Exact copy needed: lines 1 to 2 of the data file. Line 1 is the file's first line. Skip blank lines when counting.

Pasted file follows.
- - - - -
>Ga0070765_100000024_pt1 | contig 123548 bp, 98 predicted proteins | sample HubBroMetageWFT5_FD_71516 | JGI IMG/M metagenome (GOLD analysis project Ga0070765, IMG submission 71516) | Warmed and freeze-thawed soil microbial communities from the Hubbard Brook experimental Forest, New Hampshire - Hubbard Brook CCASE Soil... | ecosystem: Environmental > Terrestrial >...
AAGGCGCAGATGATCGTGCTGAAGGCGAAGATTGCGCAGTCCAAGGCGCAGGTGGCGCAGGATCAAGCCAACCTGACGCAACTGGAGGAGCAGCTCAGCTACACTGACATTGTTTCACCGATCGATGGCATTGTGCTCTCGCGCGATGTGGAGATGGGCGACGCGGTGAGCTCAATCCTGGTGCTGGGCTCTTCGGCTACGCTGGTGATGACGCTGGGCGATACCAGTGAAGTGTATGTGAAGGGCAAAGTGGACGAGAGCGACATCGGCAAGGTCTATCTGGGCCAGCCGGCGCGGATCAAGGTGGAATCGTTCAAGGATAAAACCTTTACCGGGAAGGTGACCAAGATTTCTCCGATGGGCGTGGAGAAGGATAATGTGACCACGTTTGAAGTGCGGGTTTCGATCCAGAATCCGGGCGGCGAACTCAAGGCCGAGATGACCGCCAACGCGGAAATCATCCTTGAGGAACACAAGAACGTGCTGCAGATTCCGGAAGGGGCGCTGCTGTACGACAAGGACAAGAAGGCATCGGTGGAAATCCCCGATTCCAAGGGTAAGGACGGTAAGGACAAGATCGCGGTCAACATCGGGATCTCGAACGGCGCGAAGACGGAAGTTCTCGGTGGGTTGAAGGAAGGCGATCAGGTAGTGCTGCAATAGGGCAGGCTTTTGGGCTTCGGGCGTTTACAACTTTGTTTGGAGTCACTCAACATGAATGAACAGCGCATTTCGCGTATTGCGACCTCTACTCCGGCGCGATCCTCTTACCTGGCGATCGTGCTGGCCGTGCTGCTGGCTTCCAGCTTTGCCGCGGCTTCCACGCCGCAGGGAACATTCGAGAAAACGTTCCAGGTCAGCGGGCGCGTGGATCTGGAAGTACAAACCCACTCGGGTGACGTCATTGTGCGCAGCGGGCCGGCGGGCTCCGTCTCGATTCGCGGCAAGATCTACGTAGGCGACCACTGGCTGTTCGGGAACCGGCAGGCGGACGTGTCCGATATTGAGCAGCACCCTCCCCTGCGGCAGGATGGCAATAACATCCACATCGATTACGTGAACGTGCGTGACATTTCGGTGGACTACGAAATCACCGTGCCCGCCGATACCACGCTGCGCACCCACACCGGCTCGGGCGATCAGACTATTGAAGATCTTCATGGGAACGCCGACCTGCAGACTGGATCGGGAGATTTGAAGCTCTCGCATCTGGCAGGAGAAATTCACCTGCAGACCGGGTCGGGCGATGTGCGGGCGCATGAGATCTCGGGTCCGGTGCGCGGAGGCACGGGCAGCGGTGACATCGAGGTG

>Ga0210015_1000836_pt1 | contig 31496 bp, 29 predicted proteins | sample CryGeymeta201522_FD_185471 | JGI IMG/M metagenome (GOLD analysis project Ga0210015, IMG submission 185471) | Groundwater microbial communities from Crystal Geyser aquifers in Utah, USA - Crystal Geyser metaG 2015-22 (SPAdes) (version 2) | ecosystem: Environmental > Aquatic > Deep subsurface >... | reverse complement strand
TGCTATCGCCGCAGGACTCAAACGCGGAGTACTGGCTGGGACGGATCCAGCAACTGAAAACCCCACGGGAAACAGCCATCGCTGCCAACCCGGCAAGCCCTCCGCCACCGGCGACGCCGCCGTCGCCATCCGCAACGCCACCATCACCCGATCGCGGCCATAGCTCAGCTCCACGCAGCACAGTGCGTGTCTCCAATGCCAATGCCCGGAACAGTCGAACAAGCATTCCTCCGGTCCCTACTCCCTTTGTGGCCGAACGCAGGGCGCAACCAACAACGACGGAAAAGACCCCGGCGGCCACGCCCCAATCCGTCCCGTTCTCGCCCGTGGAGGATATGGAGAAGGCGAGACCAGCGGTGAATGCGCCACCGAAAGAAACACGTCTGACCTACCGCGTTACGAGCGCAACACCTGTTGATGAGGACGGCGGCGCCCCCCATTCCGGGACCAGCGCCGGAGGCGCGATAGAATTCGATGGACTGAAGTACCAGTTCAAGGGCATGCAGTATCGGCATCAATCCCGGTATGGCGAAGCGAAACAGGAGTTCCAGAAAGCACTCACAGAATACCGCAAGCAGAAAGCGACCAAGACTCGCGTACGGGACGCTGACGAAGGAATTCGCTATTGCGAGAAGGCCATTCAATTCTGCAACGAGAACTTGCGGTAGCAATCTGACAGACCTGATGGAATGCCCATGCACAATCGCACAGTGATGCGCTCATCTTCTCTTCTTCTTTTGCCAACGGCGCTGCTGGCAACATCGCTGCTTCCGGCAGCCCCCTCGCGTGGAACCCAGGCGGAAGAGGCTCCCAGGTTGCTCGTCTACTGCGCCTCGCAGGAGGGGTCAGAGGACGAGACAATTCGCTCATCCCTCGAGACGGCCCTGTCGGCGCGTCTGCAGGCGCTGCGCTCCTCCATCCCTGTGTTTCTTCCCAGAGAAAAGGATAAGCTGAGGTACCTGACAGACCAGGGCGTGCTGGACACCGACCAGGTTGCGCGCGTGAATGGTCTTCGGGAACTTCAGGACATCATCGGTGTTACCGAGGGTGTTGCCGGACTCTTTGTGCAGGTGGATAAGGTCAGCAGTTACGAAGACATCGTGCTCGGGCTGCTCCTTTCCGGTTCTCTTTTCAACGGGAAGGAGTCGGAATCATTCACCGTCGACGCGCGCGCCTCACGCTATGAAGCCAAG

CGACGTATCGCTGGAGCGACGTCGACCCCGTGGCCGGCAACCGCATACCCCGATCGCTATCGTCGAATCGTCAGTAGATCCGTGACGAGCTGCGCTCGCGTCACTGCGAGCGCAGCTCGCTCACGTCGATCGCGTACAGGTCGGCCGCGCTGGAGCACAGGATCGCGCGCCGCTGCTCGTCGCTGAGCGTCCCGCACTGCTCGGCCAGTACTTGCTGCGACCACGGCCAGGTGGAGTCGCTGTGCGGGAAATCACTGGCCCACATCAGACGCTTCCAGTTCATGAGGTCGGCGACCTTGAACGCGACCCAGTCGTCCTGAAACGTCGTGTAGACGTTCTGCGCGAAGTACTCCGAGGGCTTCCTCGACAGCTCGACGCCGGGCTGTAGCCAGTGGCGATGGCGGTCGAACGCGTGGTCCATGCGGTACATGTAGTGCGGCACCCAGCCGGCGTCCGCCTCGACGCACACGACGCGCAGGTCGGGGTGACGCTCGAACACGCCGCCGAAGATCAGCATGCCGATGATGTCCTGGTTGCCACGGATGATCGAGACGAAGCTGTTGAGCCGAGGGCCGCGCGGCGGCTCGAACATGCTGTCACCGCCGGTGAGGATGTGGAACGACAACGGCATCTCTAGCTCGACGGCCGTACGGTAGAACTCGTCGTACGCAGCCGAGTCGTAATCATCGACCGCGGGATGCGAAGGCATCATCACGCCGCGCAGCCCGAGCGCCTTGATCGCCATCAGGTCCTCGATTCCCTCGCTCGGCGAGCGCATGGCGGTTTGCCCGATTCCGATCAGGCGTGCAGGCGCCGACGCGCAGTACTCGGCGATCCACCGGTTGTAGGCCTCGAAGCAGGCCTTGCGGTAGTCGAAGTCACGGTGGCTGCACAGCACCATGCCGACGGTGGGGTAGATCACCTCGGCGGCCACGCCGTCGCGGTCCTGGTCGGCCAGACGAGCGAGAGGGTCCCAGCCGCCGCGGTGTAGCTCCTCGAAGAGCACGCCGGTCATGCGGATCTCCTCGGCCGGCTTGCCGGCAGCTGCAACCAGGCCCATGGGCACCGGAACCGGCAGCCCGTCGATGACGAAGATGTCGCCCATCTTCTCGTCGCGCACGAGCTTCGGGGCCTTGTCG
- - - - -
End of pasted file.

>Ga0070765_100000024_pt1 | contig 123548 bp, 98 predicted proteins | sample HubBroMetageWFT5_FD_71516 | JGI IMG/M metagenome (GOLD analysis project Ga0070765, IMG submission 71516) | Warmed and freeze-thawed soil microbial communities from the Hubbard Brook experimental Forest, New Hampshire - Hubbard Brook CCASE Soil... | ecosystem: Environmental > Terrestrial >...
AAGGCGCAGATGATCGTGCTGAAGGCGAAGATTGCGCAGTCCAAGGCGCAGGTGGCGCAGGATCAAGCCAACCTGACGCAACTGGAGGAGCAGCTCAGCTACACTGACATTGTTTCACCGATCGATGGCATTGTGCTCTCGCGCGATGTGGAGATGGGCGACGCGGTGAGCTCAATCCTGGTGCTGGGCTCTTCGGCTACGCTGGTGATGACGCTGGGCGATACCAGTGAAGTGTATGTGAAGGGCAAAGTGGACGAGAGCGACATCGGCAAGGTCTATCTGGGCCAGCCGGCGCGGATCAAGGTGGAATCGTTCAAGGATAAAACCTTTACCGGGAAGGTGACCAAGATTTCTCCGATGGGCGTGGAGAAGGATAATGTGACCACGTTTGAAGTGCGGGTTTCGATCCAGAATCCGGGCGGCGAACTCAAGGCCGAGATGACCGCCAACGCGGAAATCATCCTTGAGGAACACAAGAACGTGCTGCAGATTCCGGAAGGGGCGCTGCTGTACGACAAGGACAAGAAGGCATCGGTGGAAATCCCCGATTCCAAGGGTAAGGACGGTAAGGACAAGATCGCGGTCAACATCGGGATCTCGAACGGCGCGAAGACGGAAGTTCTCGGTGGGTTGAAGGAAGGCGATCAGGTAGTGCTGCAATAGGGCAGGCTTTTGGGCTTCGGGCGTTTACAACTTTGTTTGGAGTCACTCAACATGAATGAACAGCGCATTTCGCGTATTGCGACCTCTACTCCGGCGCGATCCTCTTACCTGGCGATCGTGCTGGCCGTGCTGCTGGCTTCCAGCTTTGCCGCGGCTTCCACGCCGCAGGGAACATTCGAGAAAACGTTCCAGGTCAGCGGGCGCGTGGATCTGGAAGTACAAACCCACTCGGGTGACGTCATTGTGCGCAGCGGGCCGGCGGGCTCCGTCTCGATTCGCGGCAAGATCTACGTAGGCGACCACTGGCTGTTCGGGAACCGGCAGGCGGACGTGTCCGATATTGAGCAGCACCCTCCCCTGCGGCAGGATGGCAATAACATCCACATCGATTACGTGAACGTGCGTGACATTTCGGTGGACTACGAAATCACCGTGCCCGCCGATACCACGCTGCGCACCCACACCGGCTCGGGCGATCAGACTATTGAAGATCTTCATGGGAACGCCGACCTGCAGACTGGATCGGGAGATTTGAAGCTCTCGCATCTGGCAGGAGAAATTCACCTGCAGACCGGGTCGGGCGATGTGCGGGCGCATGAGATCTCGGGTCCGGTGCGCGGAGGCACGGGCAGCGGTGACATCGAGGTG